DIR: Oren Moverman • WRI: James Ellroy, Oren Moverman • PRO: Ben Foster, Lawrence Inglee, Ken Kao, Clark Peterson • DOP: Chr Bobby Bukowski • ED: Jay Rabinowitz • DES: David Wasco • Cast: Woody Harrelson, Ben Foster, Sigourney Weaver, Jon Bernthal
The story of Rampart is the story of corruption itself. Woody Harrelson plays ‘Date-Rape’ Dave Brown, a hard-drinking LAPD officer who lives by his own set of morals and ethics – or rather, his lack thereof. Dirty cops aren’t a particularly new topic in films. It is, however, strange for them to be front and centre in a film. That being said, it makes for an engrossing experience. Brown is embroiled in a scandal involving police brutality. Caught in the lens of the media, his life slowly begins to spiral out of his control as he attempts to put right what he perceives as an injustice dealt upon him. His methods becoming increasingly violent and extreme, culminating in a botched armed robbery that sets the story in motion.
The plot is surprisingly straightforward for a James Ellroy-penned script. This gives it a primal drive, much like Harrelson’s character – single-minded, bull-headed and utterly ruthless. Harrelson gives a performance not seen since Natural Born Killers. He is a monstrosity; lascivious and gluttonous in his pursuits of women and drugs. Much like his performance in Natural Born Killers, his character is working under the assumption that he is judge, jury and executioner – that no law will hold him. This is a topic that is not uncommon in James Ellroy’s previous work, although the distinction here is that the consequences are more prevalent and are being meted out by authority, instead of being covered by them.
The direction of the film is impressive. Oren Moverman, director of the criminally-underwatched The Messenger, uses Harrelson effectively in each scene that he’s in. The photography varies between hand-held and neon-drenched cityscapes à la Michael Mann, with a range of colours and sequences not seen in Moverman’s previous work. The supporting cast, made up of Cynthia Nixon, Robin Wright, Sigourney Weaver, Ben Foster and Anne Heche, are all admirable and worthy of note. Cynthia Nixon and Anne Heche, particularly, are of note. Playing Harrelson’s ex-wife and sister-in-law respectively, both women are adroit at giving him a human side. Without them, he’s a one-sided fascist with no remorse of any kind. Ben Foster is almost completely unrecognisable as a homeless man who witnesses one of Harrelson’s transgressions. The film is held up and carried by Harrelson. His performance is electric and is on par with Denzel Washington’s role in Training Day. Where Rampart deviates from Training Day is that there is no upstanding police officer to balance it all. Here, everyone is equally accountable for the corruption that permeates through the system. From Sigourney Weaver’s pragmatic lawyering, telling him that ‘LA can’t afford you anymore’, to Robin Wright and her under-handed tactics at getting Harrelson on-side, it’s clear that Ellroy’s script is one that is honest in its portrayal of the realities of the modern-day legal system. Where the film falls down is its ending. The story is left unresolved and open-ended. This could be paving the way for a series of films or it could be that people like Woody Harrelson’s characters often escape justice. Either way, it’s unsatisfying – but, thankfully, it doesn’t detract from the rest of the film. Rampart is a searingly detailed account of a life corrupted.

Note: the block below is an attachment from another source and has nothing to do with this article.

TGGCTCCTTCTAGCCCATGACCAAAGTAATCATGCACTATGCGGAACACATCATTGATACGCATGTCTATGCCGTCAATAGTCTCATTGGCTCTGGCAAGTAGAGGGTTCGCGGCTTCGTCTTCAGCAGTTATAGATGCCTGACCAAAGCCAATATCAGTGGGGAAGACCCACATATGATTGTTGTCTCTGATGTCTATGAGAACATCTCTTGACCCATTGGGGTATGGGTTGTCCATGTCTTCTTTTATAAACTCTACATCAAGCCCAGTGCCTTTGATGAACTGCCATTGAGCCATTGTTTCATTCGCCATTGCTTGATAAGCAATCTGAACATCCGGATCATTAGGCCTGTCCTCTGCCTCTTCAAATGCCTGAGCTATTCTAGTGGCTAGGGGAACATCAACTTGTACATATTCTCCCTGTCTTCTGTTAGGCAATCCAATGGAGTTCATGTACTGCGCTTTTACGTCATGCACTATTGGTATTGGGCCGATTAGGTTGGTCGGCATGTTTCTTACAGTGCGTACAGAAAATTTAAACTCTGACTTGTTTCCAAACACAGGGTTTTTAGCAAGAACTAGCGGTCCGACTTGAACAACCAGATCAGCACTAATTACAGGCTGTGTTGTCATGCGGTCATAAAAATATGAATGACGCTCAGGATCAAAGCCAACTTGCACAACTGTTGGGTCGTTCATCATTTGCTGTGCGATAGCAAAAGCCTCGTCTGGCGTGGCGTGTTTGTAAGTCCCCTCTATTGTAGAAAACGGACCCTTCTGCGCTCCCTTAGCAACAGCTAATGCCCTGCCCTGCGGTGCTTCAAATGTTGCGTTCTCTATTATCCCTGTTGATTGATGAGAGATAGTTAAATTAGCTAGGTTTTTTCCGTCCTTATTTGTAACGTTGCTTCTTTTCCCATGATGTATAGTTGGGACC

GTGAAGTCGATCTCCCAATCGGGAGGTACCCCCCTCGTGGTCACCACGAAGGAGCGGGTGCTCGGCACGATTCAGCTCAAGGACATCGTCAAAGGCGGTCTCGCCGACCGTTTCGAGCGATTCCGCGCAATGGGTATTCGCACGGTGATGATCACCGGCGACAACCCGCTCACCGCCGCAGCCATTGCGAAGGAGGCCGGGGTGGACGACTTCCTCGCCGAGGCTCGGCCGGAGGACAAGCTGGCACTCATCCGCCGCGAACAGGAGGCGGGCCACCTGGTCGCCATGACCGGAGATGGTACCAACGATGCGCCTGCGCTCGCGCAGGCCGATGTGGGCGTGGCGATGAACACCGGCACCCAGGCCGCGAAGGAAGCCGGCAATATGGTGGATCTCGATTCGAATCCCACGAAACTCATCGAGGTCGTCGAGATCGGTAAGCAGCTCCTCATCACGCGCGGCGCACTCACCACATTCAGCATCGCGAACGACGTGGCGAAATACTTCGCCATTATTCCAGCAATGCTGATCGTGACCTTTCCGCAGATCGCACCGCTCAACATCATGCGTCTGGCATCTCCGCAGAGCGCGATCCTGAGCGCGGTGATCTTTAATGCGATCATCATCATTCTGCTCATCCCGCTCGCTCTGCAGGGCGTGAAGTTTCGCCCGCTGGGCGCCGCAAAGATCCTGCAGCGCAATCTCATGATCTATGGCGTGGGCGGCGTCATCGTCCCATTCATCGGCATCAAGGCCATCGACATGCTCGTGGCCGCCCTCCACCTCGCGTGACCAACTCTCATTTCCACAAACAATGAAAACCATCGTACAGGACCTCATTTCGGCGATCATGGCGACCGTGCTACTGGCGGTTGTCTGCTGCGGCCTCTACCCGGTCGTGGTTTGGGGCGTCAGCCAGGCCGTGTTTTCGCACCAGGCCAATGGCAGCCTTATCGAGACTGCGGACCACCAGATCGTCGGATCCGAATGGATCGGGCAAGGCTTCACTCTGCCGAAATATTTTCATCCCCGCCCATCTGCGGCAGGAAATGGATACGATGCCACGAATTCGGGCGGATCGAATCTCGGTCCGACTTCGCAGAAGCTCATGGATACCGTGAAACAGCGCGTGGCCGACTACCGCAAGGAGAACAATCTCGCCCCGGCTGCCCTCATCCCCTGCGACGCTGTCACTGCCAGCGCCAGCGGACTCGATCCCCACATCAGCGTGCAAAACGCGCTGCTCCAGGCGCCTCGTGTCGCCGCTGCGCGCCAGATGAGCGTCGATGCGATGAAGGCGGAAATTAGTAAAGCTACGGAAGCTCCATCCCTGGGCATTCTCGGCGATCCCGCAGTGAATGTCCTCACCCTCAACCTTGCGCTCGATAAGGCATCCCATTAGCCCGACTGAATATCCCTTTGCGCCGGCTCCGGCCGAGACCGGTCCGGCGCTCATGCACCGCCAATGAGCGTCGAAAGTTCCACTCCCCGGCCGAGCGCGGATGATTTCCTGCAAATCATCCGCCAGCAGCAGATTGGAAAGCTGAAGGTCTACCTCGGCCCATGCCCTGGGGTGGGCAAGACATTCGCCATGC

Rated 16 (see IFCO website for details) Rampart is released on 24th February 2012